Full text: Problems in eugenics

E. Morselli.,Biology and Eugenics.61 
are of a complicated order; some depend upon its position in space, others 
are mixed up with the history of the same race and population in relation 
with other races. 
(iv.) All the characters of a human variety or race persist as long as 
its mesological adaptation lasts. They vary with the modification of its 
conditions of life. Hence, the displacements in space, whether forced or 
voluntary, and the relations with other races are the causes of the modifications 
and transformations to which ethnic types are subjected in historic times, 
deduction being made for the slower effects of physical and geographical 
changes. (v.) There is a hierarchy of the human varieties and races, whether from 
the static point of view of their morphology and psychology, or from the 
dynamic point of view of their predominance and their dissolution in 
mixed unions. It is always the races strongest biologically and most 
evolved psychologically which impress their characters upon the descendants 
of these unions. This fact renders difficult the formation of truly mongrel 
or hybrid races. The metamorphosis of ethnic types is understood in a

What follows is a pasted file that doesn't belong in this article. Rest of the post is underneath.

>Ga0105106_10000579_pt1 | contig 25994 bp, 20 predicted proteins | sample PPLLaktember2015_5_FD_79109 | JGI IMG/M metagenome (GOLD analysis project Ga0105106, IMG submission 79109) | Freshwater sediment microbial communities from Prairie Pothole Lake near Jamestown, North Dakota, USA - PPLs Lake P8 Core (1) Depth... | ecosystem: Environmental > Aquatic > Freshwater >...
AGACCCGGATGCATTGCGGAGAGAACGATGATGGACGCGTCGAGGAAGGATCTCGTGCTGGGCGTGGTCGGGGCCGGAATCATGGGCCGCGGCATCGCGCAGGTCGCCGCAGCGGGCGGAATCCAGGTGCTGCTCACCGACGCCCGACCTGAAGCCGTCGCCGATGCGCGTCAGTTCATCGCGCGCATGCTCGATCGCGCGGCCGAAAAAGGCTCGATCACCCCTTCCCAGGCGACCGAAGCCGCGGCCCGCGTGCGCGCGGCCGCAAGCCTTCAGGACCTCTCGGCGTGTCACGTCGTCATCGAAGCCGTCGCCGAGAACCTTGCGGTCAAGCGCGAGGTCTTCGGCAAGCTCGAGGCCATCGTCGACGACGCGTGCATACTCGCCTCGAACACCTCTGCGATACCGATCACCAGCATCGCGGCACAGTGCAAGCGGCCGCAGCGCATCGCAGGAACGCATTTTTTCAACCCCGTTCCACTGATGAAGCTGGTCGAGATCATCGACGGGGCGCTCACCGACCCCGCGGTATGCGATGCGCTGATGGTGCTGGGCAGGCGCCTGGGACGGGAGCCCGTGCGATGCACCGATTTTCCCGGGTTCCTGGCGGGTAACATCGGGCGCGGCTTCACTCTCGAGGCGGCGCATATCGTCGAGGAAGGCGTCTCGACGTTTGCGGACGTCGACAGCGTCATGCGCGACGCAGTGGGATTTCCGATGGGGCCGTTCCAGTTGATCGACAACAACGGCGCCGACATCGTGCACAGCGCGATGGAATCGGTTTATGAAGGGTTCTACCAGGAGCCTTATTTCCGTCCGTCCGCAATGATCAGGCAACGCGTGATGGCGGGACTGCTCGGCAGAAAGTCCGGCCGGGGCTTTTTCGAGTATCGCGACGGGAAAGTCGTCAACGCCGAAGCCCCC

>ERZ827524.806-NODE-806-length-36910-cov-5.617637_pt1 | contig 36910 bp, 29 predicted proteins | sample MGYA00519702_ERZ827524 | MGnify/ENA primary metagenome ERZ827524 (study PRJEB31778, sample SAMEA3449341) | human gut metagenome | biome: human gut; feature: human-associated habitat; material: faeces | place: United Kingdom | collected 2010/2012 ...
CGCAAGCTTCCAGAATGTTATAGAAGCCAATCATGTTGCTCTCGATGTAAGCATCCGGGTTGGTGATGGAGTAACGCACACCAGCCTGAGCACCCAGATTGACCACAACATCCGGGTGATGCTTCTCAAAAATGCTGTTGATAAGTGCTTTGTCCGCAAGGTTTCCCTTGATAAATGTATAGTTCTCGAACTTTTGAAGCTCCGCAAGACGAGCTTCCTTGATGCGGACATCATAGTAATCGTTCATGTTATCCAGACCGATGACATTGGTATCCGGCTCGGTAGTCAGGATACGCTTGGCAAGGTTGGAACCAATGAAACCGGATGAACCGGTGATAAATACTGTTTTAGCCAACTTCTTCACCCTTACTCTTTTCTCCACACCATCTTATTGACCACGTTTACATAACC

very restricted sense. 
(vi.) A certain degree of difference amongst the parent varieties or 
races is necessary for the vitality and the prosperity of mixed or metamorphic 
populations : nevertheless, too great a difference, besides rendering unions 
more difficult for moral rather than for physical reasons, proves always 
injurious to the descendants as much in physique as in mind. 
(vii.) Mixed unions exert the same influences upon the mental characters 
of race as can be observed in bodily characters : (a) In the descendants will 
be found the same mixture of the capacities aptitudes and psychical tendencies 
of the parent races; (b) a combination may occur of the same characters 
with the formation of intermediate mental qualities : (c) there are sometimes 
psychical racial qualities which become “ dominant ” according to the well- 
known “ law of Mendel.” 
(viii.) Every race, people, and nation, being the product of an adapta­ 
tion, whether through the action of external factors, or in consequence of 
its historic vicissitudes, all ethnic groupings develop, live, prosper, and dis­ 
appear according to the same laws which regulate the fortunes of other 
living beings; all have their destiny marked out by the stage to which they 
have attained in the psycho-physical hierarchy of man. 
(ix.) It is needful that every race, or population, or nation, when it has 
acquired the consciousness and the feeling for its own distinctive characters 
and of the part which awaits it in the development of universal civilisation, 
should contemplate the preservation of its own ethnic type. The differentia­ 
tion of peoples is one of the causes, if however not the chief cause, of 
progress in human evolution. 
(x.) The Science of Eugenics, which has for its chief end the establish­ 
ment of means for bringing the species to perfection, ought not to look only

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